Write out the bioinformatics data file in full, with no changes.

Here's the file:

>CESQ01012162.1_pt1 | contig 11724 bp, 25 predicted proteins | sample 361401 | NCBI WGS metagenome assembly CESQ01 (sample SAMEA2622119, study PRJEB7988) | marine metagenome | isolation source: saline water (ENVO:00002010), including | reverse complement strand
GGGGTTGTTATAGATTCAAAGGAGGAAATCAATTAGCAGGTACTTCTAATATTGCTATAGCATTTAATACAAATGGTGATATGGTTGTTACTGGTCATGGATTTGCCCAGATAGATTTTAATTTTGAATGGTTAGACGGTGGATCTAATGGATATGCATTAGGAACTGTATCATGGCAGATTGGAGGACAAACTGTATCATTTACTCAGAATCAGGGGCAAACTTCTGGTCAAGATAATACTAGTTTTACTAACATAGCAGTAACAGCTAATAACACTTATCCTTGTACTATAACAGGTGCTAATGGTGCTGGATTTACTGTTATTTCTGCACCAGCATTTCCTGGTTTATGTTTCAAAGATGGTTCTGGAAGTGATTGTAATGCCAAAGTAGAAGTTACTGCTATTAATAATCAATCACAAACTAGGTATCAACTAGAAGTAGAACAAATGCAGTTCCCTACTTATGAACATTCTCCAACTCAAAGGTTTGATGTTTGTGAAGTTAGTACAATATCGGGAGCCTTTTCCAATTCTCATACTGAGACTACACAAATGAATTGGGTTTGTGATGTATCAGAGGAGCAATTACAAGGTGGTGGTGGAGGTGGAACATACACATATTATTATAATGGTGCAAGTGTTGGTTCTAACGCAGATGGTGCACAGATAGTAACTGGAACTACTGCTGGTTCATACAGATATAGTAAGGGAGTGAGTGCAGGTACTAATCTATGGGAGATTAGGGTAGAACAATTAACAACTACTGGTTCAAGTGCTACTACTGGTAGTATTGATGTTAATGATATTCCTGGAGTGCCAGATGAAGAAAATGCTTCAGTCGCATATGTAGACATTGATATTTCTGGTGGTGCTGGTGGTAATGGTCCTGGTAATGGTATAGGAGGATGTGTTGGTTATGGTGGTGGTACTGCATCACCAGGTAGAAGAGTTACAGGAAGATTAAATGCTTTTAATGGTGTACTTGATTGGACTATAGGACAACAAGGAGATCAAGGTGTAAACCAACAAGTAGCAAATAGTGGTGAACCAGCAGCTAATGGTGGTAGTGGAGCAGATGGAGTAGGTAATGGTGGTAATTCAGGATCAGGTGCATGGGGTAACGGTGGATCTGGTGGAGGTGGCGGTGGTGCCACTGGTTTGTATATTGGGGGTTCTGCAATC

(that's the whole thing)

>CESQ01012162.1_pt1 | contig 11724 bp, 25 predicted proteins | sample 361401 | NCBI WGS metagenome assembly CESQ01 (sample SAMEA2622119, study PRJEB7988) | marine metagenome | isolation source: saline water (ENVO:00002010), including | reverse complement strand
GGGGTTGTTATAGATTCAAAGGAGGAAATCAATTAGCAGGTACTTCTAATATTGCTATAGCATTTAATACAAATGGTGATATGGTTGTTACTGGTCATGGATTTGCCCAGATAGATTTTAATTTTGAATGGTTAGACGGTGGATCTAATGGATATGCATTAGGAACTGTATCATGGCAGATTGGAGGACAAACTGTATCATTTACTCAGAATCAGGGGCAAACTTCTGGTCAAGATAATACTAGTTTTACTAACATAGCAGTAACAGCTAATAACACTTATCCTTGTACTATAACAGGTGCTAATGGTGCTGGATTTACTGTTATTTCTGCACCAGCATTTCCTGGTTTATGTTTCAAAGATGGTTCTGGAAGTGATTGTAATGCCAAAGTAGAAGTTACTGCTATTAATAATCAATCACAAACTAGGTATCAACTAGAAGTAGAACAAATGCAGTTCCCTACTTATGAACATTCTCCAACTCAAAGGTTTGATGTTTGTGAAGTTAGTACAATATCGGGAGCCTTTTCCAATTCTCATACTGAGACTACACAAATGAATTGGGTTTGTGATGTATCAGAGGAGCAATTACAAGGTGGTGGTGGAGGTGGAACATACACATATTATTATAATGGTGCAAGTGTTGGTTCTAACGCAGATGGTGCACAGATAGTAACTGGAACTACTGCTGGTTCATACAGATATAGTAAGGGAGTGAGTGCAGGTACTAATCTATGGGAGATTAGGGTAGAACAATTAACAACTACTGGTTCAAGTGCTACTACTGGTAGTATTGATGTTAATGATATTCCTGGAGTGCCAGATGAAGAAAATGCTTCAGTCGCATATGTAGACATTGATATTTCTGGTGGTGCTGGTGGTAATGGTCCTGGTAATGGTATAGGAGGATGTGTTGGTTATGGTGGTGGTACTGCATCACCAGGTAGAAGAGTTACAGGAAGATTAAATGCTTTTAATGGTGTACTTGATTGGACTATAGGACAACAAGGAGATCAAGGTGTAAACCAACAAGTAGCAAATAGTGGTGAACCAGCAGCTAATGGTGGTAGTGGAGCAGATGGAGTAGGTAATGGTGGTAATTCAGGATCAGGTGCATGGGGTAACGGTGGATCTGGTGGAGGTGGCGGTGGTGCCACTGGTTTGTATATTGGGGGTTCTGCAATC